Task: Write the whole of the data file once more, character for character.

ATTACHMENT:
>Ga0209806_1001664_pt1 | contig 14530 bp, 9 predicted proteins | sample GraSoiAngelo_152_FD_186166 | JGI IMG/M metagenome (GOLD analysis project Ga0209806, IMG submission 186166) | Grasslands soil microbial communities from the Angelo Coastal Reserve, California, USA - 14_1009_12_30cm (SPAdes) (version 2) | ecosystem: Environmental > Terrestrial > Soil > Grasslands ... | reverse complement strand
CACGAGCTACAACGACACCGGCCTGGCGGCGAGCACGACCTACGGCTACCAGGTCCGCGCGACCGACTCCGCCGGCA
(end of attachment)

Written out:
>Ga0209806_1001664_pt1 | contig 14530 bp, 9 predicted proteins | sample GraSoiAngelo_152_FD_186166 | JGI IMG/M metagenome (GOLD analysis project Ga0209806, IMG submission 186166) | Grasslands soil microbial communities from the Angelo Coastal Reserve, California, USA - 14_1009_12_30cm (SPAdes) (version 2) | ecosystem: Environmental > Terrestrial > Soil > Grasslands ... | reverse complement strand
CACGAGCTACAACGACACCGGCCTGGCGGCGAGCACGACCTACGGCTACCAGGTCCGCGCGACCGACTCCGCCGGCA